Published: 12:54, May 24, 2024
Old tactic in anti-Beijing game
By Daryl Guppy

Unable to compete effectively, US targets China with false narrative on industry ‘overcapacity’

(SHI YU / CHINA DAILY)

During US Secretary of State Antony Blinken’s recent visit to China, his weapon of choice was the allegation of “overcapacity”, particularly in areas where the United States lags behind China’s advances and ability to produce competitive products. This includes many aspects of the green economy.

The Joe Biden administration’s claims about Chinese overcapacity are being made amid concerted US efforts to deny China access to advanced chips.

READ MORE: Commerce ministry: China overcapacity narrative to impact global recovery

The overcapacity claim is a difficult assertion to uphold given the utilization rate of manufacturing capacity in the US was 77.24 percent in the fourth quarter of 2023, while the utilization rate in China during the same period was similar, at 76 percent.

The false assertion reflects a deeper and selfish US policy of refusing to accept that China’s pre-eminence in some areas provides a starting point for genuine cooperation. Rather than build on the progress China has made, and use this as a basis for further and faster advances, the US has chosen to restrict China’s advances.

China installs more green energy resource in a year than the rest of the world combined, but the US chooses not to learn from this experience. It makes no sense to restrict this output by fallaciously labeling it as overcapacity as it will slow down progress toward the global climate goals.

Chinese Foreign Minister Wang Yi said the US is taking “endless measures to suppress China’s economy. This is not fair competition, but containment — and it is not removing risks, but creating risks”.

The alleged overcapacity helps to meet US and European consumer demand for safe, efficient and advanced electric vehicles. It is a demand that the US cannot meet because for a decade or more it chose not to effectively develop the green sectors.

It is an irony that many of China’s EVs are produced as part of US-China and Europe-China joint ventures.

Warren Buffett’s investment in BYD profits from the company’s advantage in batteries that is the result of the accumulation of the competitive strengths the Chinese company has built up over two decades with sustained investment in R&D and in manufacturing economies of scale.

The West’s claims of Chinese overcapacity suggest that EVs are exported below the cost of manufacture. In reality decades of Chinese investment in research, and the refinement of the production process, mean that EVs, solar panels and wind turbines can be produced more efficiently and at a more cost-effective price. Rather than trying to develop competitive industries in the US, the Biden administration prefers to manufacture an illusion of overcapacity and use this as a tool to propel the “China threat” theory.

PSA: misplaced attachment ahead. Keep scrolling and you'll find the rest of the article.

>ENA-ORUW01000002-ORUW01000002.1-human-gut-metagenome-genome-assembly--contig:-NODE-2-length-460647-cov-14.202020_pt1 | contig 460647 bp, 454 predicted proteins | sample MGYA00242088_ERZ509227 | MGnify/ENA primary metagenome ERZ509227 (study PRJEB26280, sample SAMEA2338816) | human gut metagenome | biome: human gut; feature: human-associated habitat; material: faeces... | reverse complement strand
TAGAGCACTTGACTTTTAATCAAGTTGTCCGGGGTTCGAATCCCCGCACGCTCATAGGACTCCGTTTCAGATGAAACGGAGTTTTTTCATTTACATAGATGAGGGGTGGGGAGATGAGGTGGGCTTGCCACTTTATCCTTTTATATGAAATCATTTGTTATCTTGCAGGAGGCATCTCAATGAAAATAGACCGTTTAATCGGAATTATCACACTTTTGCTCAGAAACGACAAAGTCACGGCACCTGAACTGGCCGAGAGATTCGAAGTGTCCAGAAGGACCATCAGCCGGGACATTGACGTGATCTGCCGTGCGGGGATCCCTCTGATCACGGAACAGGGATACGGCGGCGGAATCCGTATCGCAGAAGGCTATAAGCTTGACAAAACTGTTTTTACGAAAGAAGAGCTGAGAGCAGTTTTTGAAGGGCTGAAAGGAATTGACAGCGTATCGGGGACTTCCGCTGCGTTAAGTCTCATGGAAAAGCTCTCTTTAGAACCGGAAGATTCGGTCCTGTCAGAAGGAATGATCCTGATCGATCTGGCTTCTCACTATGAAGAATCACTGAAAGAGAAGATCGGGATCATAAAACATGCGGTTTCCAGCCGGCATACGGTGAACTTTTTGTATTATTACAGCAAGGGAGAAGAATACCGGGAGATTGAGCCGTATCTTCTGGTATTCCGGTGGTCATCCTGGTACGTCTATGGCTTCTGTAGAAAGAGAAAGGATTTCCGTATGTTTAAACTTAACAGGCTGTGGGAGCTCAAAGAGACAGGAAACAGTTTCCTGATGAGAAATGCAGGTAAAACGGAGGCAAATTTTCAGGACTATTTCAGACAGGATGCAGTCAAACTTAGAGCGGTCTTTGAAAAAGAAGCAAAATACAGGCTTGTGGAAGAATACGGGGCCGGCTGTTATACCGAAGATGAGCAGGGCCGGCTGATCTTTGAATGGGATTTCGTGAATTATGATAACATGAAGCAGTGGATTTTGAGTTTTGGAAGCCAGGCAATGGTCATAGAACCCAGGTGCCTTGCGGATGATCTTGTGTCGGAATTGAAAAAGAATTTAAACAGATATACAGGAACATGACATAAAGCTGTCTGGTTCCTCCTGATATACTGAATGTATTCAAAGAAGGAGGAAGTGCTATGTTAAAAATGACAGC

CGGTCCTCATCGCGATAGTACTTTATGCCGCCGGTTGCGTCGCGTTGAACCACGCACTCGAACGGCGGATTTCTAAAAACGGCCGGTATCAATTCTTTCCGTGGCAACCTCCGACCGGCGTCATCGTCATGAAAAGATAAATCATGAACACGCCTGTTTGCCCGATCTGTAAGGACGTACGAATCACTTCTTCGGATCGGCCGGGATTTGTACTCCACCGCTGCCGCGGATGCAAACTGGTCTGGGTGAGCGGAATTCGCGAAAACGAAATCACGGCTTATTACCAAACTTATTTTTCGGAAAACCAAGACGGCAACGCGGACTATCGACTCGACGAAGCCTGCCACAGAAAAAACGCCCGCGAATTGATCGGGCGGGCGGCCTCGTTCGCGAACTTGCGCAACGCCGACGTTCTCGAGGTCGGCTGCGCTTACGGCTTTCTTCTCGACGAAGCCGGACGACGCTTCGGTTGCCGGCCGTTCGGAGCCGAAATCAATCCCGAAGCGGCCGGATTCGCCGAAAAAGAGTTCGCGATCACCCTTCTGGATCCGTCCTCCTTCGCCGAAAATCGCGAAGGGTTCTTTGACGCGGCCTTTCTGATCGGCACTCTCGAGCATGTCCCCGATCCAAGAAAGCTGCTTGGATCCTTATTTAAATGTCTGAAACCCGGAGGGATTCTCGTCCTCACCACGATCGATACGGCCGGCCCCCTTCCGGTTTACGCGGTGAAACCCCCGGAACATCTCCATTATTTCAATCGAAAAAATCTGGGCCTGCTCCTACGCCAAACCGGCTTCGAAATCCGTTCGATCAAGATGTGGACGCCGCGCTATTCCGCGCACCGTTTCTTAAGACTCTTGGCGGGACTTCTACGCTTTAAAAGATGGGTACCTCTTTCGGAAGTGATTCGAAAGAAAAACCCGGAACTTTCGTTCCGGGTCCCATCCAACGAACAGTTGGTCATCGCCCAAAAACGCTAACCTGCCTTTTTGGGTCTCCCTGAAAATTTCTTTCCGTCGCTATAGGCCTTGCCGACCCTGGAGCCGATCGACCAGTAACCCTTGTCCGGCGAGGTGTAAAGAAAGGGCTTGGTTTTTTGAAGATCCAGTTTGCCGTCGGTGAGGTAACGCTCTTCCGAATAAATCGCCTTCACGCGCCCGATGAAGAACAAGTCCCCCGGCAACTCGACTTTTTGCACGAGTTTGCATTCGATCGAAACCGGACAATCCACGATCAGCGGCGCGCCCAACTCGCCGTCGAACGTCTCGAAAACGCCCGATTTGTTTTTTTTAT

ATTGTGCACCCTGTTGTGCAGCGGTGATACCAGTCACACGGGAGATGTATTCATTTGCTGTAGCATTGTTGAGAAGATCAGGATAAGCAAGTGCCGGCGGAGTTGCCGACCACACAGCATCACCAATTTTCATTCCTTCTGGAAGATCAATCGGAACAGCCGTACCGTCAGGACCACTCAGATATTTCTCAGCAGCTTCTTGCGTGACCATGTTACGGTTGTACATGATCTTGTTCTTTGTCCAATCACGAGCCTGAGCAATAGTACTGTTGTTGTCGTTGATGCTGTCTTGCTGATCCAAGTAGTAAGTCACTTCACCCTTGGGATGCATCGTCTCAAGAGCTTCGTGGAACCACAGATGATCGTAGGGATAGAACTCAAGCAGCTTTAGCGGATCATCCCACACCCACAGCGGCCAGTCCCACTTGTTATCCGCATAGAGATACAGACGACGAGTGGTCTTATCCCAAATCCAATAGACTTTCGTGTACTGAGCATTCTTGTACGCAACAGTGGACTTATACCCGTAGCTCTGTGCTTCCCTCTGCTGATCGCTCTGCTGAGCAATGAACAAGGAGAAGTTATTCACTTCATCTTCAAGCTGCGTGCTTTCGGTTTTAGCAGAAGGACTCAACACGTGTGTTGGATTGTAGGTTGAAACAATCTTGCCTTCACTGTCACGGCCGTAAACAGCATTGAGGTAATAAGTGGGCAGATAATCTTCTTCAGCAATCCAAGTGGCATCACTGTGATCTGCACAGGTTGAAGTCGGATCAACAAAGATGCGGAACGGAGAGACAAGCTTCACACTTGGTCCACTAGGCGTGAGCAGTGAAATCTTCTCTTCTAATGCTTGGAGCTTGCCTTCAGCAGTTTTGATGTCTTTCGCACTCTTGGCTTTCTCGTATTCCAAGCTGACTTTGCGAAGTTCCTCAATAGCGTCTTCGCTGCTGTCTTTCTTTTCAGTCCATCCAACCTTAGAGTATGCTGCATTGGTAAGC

In the 1980s, similar accusations were leveled at Japan’s car exports at a time when consumer advocate Ralph Nader described US cars as “unsafe at any speed”. The US imposed punitive tariffs on Japanese vehicles. The Japanese added even more technological value to their vehicles so that even at higher prices, they were more attractive to US consumers. The US car industry was slow to adapt and meet consumer needs.

We are seeing a repeat of this political approach to Chinese products across a range of industry areas. It includes attacks on Huawei, TikTok, EVs, solar panels and a broad range of efficient and cost competitive Chinese products.

ALSO READ: US faces an uphill task persuading allies to join its attack on Chinese green products

In China, by far the biggest auto market, BYD’s low-cost pure battery and plug-in hybrids account for about one-third of all new electric vehicles sold in China. The company has positioned itself as a manufacturing powerhouse with its flagship lithium batteries, solar modules, electric-powered buses, trucks and trains, as well as the complex artificial intelligence and software used to control and connect transport and power systems.

The Biden administration’s demand that China curb its production capacity ignores global consumer demand, and is part of the broader US policy designed to suppress China’s economic development. It is unfortunate that Blinken did not come to China with proposals to build on the advances that China has made in green energy developments so that the world can more rapidly move toward achieving the global climate targets by taking advantage of, and building on, China’s advanced technologies.

The author is an international financial technical analysis expert and a former national board member of the Australia China Business Council. The author contributed this article to China Watch, a think tank powered by China Daily. 

The views do not necessarily reflect those of China Daily.